Most people are so passionate about what they believe that they can or will never deviate from that. You are never going to get 100% of people to unanimously support any particular issue, so people should be realistic about that; but people with religious beliefs don’t always receive the same respect for their views and "tolerance."

When I look back at remember how former NBA basketball star A.C. Green was treated when he openly professed to living an abstinent lifestyle, he wasn’t given the same "tolerance" as others. When Tim Tebow shared his Christian beliefs with the world, he wasn’t given the same "tolerance" as others; as a matter of fact, many of his fellow NFL players, such as quarterback Jake Plummer, said they wished Tebow would just "shut up" with all of the Jesus talk. There was no media outcry about that, nor was anyone forced to issue an apology or a statement.

Look, I know what the dictionary says about tolerance, but the question really is, are true "tolerance" and acceptance of others’ beliefs, faiths and opinions really being administered fairly to everyone or only for those who dictate what is acceptable or unacceptable in today’s society and culture? I really do hope I can get an answer.

I am not concerned about how grown individuals choose to live their lives together, but I do have a problem with how it appears that we as Americans are constantly being told what to think, whether it is good or bad. Every word we say is being overly criticized by the thought police and if you are paying attention, we are starting to see that many of us are being punished and much of our freedom is being taken away for having thoughts that are different from popular culture.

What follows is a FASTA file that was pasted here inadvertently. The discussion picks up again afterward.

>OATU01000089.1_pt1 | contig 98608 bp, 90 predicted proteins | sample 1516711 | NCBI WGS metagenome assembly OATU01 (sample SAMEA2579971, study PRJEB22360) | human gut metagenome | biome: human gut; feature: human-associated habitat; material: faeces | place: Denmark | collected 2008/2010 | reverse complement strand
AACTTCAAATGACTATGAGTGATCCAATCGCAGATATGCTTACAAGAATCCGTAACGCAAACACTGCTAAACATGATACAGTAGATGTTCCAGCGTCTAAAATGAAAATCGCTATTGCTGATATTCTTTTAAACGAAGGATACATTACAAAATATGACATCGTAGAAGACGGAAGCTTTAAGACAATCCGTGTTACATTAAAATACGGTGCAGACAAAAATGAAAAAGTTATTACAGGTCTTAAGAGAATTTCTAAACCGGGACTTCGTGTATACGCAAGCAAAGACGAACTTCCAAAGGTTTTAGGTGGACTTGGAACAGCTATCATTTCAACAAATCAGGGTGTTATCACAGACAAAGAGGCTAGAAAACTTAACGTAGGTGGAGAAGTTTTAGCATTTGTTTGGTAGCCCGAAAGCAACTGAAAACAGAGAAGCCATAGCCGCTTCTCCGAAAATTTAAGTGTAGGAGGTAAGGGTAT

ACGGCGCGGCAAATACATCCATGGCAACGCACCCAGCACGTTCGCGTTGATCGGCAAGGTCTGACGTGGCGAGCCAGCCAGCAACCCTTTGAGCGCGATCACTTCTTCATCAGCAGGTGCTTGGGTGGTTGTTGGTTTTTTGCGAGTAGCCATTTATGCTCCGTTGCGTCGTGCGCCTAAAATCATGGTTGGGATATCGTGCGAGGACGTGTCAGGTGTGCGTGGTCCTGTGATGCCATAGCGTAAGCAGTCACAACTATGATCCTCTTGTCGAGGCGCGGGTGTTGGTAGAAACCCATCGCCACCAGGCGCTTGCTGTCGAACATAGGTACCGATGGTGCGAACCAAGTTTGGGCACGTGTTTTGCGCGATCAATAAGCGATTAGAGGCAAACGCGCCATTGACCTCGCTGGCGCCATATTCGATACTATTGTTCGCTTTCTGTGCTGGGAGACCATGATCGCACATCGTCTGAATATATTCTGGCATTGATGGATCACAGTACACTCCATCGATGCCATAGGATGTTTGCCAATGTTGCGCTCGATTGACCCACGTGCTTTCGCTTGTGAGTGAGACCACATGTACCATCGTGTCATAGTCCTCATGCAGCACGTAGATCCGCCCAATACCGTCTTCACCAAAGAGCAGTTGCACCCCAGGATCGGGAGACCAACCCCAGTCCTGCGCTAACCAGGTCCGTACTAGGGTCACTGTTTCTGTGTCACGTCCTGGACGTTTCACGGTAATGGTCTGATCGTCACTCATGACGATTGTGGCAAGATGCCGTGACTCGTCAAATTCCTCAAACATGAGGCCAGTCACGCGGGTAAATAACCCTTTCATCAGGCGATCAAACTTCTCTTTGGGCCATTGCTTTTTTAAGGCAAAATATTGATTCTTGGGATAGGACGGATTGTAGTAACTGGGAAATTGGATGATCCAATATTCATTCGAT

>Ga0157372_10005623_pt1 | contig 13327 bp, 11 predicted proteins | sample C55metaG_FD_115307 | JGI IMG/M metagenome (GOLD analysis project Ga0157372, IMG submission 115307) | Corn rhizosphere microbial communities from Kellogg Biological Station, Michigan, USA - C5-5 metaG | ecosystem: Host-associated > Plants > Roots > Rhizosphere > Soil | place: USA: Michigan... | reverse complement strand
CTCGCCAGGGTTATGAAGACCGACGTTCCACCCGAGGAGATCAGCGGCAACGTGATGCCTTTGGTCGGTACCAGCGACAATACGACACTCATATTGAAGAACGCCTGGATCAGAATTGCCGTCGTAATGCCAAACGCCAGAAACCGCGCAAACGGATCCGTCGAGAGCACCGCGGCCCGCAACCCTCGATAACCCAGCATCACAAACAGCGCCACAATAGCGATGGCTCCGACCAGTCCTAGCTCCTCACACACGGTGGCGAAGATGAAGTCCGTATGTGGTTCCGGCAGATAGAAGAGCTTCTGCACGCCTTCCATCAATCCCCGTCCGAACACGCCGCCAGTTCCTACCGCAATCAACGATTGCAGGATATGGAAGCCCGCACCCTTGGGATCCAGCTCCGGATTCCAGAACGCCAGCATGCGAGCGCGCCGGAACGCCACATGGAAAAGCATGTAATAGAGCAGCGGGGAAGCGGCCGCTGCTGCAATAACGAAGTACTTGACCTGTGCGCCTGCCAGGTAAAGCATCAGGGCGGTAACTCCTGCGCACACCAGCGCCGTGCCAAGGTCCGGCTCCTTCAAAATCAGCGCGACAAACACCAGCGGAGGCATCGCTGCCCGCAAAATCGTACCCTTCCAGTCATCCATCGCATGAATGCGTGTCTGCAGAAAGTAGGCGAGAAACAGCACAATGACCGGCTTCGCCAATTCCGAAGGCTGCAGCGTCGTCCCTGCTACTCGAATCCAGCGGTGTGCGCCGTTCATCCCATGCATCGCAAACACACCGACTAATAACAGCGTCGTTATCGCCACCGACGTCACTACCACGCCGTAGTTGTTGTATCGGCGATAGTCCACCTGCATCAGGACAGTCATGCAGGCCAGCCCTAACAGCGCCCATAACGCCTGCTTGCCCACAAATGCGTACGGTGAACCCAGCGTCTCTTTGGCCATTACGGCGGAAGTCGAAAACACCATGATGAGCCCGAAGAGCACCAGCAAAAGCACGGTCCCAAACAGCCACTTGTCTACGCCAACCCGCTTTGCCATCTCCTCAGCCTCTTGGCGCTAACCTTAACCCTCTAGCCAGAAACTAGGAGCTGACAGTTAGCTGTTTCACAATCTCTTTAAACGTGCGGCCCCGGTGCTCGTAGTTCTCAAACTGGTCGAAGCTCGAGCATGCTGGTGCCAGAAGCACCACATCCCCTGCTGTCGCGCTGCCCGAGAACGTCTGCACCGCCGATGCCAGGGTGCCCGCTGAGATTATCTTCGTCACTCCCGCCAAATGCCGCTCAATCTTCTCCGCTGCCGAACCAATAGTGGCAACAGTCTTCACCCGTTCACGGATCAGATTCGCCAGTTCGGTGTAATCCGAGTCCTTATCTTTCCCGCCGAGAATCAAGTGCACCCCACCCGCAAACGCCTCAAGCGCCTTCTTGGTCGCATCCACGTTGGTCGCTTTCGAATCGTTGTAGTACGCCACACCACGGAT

Again I ask the question – who defines what is acceptable and unacceptable in American society and popular culture?

Jeffrey L. Boney serves as Associate Editor and is an award-winning journalist for the Houston Forward Times newspaper. Jeffrey is a Next Generation Project Fellow, dynamic, international speaker, experienced entrepreneur, business development strategist and Founder/CEO of the Texas Business Alliance. If you would like to request Jeffrey as a speaker, you can reach him at This email address is being protected from spambots. You need JavaScript enabled to view it. .